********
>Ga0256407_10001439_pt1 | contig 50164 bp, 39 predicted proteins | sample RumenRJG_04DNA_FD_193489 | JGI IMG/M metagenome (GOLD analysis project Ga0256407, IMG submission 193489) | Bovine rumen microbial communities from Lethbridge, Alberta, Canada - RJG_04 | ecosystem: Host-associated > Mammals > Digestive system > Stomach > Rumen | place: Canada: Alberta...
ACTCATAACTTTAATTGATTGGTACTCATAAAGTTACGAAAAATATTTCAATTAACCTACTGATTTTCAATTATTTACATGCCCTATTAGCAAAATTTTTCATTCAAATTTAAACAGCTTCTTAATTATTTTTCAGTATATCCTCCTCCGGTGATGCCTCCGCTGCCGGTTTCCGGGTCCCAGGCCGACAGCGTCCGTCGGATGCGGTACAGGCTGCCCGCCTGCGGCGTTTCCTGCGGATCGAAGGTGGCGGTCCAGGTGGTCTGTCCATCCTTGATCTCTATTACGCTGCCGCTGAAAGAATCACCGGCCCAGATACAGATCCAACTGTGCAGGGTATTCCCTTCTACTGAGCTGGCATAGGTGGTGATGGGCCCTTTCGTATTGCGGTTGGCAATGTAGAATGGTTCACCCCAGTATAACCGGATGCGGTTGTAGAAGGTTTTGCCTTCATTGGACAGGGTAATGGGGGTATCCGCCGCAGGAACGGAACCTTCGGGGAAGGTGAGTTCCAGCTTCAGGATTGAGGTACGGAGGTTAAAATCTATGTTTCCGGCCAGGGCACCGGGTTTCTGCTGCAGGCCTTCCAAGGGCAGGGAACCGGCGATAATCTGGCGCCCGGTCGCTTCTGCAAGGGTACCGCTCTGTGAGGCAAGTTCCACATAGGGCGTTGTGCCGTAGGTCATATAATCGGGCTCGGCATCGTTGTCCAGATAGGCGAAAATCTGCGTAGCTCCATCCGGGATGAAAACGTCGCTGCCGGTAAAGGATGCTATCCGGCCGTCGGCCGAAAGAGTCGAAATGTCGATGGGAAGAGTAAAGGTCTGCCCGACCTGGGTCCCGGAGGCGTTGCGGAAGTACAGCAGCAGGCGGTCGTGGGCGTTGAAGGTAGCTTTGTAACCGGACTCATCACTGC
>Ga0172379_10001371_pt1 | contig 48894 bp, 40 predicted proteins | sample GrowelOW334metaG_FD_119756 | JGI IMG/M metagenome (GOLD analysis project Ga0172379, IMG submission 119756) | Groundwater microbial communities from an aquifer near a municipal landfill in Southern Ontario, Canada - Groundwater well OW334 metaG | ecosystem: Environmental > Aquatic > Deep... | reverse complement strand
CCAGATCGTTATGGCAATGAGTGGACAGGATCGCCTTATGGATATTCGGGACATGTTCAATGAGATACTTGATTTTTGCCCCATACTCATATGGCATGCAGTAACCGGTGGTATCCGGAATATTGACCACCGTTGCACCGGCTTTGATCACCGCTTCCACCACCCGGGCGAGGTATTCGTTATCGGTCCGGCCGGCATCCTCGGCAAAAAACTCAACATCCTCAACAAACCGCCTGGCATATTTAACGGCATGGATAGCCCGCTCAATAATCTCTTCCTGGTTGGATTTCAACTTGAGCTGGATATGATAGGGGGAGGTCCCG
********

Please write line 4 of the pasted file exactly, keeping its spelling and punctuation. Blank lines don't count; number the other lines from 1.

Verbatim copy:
CCAGATCGTTATGGCAATGAGTGGACAGGATCGCCTTATGGATATTCGGGACATGTTCAATGAGATACTTGATTTTTGCCCCATACTCATATGGCATGCAGTAACCGGTGGTATCCGGAATATTGACCACCGTTGCACCGGCTTTGATCACCGCTTCCACCACCCGGGCGAGGTATTCGTTATCGGTCCGGCCGGCATCCTCGGCAAAAAACTCAACATCCTCAACAAACCGCCTGGCATATTTAACGGCATGGATAGCCCGCTCAATAATCTCTTCCTGGTTGGATTTCAACTTGAGCTGGATATGATAGGGGGAGGTCCCG